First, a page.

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Ohio Farm Bureau Foundation awards Action and Awareness grants

The Ohio Farm Bureau Foundation recently awarded grants to fund efforts in agriculture-related programming.

“A robust farm and food community is something that everyone in Ohio is reliant upon,” said Mike Townsley, chairman of the Ohio Farm Bureau Foundation board. “These fantastic grant recipients share a common goal to forge new programs and projects that will create enthusiasm for innovation and will promote growth in the interest and investment in Ohio’s farm and food community.”

Ohio Farm Bureau Foundation funds programs that create a positive, measurable impact in four core areas of giving through its Action and Awareness grants program:

Education — Providing grants for professional development programs allowing individuals to advance their knowledge of agriculture, share ideas and improve people’s lives.

Environment — Funding sensible solutions that contribute to a healthier, cleaner and more sustainable Ohio by focusing on increased care for land and water.

Economic development — Capturing opportunities that build prosperity, create jobs and enhance the quality of life for Ohioans by funding projects that spur economic growth in local communities.… Continue reading

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USDA announces listening session on impacts of COVID-19 on new farmers

The U.S. Department of Agriculture (USDA) announced a virtual listening session for beginning farmers and ranchers to learn how COVID-19 impacted their farming operations and to get their feedback on USDA assistance. The listening session will take place on May 6, 2021, from 1:30 to 3:30 p.m., Eastern time.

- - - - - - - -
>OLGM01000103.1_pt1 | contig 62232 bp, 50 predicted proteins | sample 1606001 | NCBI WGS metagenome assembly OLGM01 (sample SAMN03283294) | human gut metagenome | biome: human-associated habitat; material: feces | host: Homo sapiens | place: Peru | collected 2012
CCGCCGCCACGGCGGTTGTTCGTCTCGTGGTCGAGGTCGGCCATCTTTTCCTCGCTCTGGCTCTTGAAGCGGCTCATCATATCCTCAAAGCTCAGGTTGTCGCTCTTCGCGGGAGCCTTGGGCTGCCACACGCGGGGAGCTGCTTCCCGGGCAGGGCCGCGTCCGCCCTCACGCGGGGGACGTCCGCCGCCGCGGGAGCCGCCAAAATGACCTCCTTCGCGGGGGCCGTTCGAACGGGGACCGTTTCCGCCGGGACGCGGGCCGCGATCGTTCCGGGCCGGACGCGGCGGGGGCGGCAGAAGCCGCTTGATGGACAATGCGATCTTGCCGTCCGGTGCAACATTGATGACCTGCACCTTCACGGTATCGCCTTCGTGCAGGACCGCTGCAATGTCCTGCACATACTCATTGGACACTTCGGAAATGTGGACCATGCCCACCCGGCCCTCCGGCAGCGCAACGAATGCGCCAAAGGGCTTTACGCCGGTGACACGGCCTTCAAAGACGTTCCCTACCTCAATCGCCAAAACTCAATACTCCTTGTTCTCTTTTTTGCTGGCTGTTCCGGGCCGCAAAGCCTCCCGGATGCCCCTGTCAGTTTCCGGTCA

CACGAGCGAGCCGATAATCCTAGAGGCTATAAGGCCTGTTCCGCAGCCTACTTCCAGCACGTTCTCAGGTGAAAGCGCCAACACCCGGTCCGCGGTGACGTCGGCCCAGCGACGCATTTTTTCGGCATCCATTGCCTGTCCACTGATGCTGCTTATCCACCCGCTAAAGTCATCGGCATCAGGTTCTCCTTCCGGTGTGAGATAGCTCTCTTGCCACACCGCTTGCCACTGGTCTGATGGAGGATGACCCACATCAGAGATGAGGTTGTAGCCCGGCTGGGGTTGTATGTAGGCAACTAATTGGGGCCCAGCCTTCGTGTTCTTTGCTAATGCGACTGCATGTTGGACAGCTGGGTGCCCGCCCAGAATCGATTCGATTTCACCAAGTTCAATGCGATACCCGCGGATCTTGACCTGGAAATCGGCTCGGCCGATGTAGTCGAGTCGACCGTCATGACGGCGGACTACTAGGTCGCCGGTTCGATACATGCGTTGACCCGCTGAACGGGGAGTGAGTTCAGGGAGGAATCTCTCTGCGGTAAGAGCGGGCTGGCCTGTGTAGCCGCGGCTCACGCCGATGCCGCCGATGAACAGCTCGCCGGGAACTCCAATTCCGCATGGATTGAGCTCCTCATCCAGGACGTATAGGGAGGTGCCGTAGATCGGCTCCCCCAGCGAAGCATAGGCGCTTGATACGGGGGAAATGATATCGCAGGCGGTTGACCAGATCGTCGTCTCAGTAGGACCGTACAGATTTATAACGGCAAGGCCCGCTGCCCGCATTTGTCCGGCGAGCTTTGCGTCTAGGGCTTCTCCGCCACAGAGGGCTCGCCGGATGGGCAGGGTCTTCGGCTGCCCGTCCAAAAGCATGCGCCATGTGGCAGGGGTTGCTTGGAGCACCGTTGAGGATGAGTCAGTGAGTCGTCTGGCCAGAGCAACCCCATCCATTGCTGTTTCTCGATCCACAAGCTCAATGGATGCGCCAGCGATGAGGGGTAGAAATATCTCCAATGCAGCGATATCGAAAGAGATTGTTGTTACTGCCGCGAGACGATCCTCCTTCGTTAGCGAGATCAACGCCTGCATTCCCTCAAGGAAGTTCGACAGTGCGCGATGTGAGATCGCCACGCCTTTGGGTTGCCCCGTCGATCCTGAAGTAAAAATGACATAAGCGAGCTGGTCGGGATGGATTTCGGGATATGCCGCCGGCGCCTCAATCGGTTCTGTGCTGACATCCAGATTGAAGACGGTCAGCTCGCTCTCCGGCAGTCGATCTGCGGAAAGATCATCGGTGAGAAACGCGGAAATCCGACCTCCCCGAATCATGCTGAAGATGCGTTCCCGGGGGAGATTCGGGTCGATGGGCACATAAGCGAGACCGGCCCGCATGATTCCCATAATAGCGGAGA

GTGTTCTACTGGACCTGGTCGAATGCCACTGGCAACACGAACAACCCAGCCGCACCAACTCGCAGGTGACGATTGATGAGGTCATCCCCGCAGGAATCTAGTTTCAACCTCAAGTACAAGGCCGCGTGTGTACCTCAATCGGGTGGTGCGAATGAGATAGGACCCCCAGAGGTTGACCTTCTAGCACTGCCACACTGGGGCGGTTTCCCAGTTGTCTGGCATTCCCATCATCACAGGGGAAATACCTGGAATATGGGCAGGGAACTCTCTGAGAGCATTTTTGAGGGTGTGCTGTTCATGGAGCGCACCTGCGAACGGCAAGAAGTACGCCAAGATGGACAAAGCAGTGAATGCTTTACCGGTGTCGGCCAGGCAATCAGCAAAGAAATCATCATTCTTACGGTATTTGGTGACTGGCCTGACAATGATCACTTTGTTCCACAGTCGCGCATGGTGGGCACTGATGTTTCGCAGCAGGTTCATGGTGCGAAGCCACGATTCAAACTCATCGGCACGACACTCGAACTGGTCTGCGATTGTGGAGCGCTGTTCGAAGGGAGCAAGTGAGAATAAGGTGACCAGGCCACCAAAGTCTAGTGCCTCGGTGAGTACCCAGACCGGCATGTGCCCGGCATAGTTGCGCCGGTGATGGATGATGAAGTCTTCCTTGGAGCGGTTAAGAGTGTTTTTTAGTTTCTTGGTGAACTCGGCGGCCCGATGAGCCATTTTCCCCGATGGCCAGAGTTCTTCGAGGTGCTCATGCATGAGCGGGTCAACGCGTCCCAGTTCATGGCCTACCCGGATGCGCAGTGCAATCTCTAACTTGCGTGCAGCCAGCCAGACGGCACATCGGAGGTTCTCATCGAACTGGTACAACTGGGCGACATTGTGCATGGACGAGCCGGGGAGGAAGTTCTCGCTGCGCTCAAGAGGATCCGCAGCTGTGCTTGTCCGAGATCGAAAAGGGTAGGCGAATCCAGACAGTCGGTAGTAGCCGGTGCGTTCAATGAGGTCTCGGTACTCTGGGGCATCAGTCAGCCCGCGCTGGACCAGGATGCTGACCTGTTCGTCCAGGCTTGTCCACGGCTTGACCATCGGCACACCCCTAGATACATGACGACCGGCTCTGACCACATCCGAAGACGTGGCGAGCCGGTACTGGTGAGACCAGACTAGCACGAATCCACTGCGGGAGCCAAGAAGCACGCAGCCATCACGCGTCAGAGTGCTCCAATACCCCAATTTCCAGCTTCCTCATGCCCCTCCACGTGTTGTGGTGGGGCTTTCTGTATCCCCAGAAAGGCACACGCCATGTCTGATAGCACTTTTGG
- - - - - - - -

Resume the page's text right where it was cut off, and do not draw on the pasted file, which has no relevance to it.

“We invite beginning farmers and ranchers to share their experiences in navigating USDA’s resources for assistance after the pandemic,” said Gloria Montaño Greene, USDA Deputy Under Secretary for Farm Production and Conservation.

“We need to understand what worked well and where we can improve, while deepening our understanding of how farmers were affected by the pandemic and how they are modifying their operations,” said Mae Wu, USDA Deputy Under Secretary for Marketing and Regulatory Programs.

Montaño Greene and Wu will be joined by Zach Ducheneaux, USDA Farm Service Agency Administrator, and Sarah Campbell, USDA’s National Beginning Farmer and Rancher Coordinator.

This feedback will inform USDA preparations for outreach strategies, programmatic needs, technical assistance and accessible program delivery for beginning farmers and ranchers through Pandemic Assistance for Producers.… Continue reading

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Farmers helping food banks

By Vince Hall, interim chief government relations officer at Feeding America

My father spent 30 years in the rice business and I remember driving a “bank out” wagon to transport the grain before I ever drove a car. From those rural roots I came to appreciate that farmers are the foundation of our nation’s food system, providing the nourishing foods we all need to lead healthy, happy lives. Farmers — through advocacy, fundraising and more — are also critical partners in our nation’s fight against hunger, especially now, during the COVID-19 pandemic.
Today I’m proud to serve Feeding America, the nation’s largest hunger-relief organization. Working together, in 2020 we provided a record-number of meals to our neighbors in need amid new challenges to putting food on the table: a once-in-a-generation pandemic made going to the grocery store an uncertain experience, food prices reached a 50-year high and unemployment rates rivaled those of the Great Depression.… Continue reading

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NFU: USDA must prioritize climate change across all programs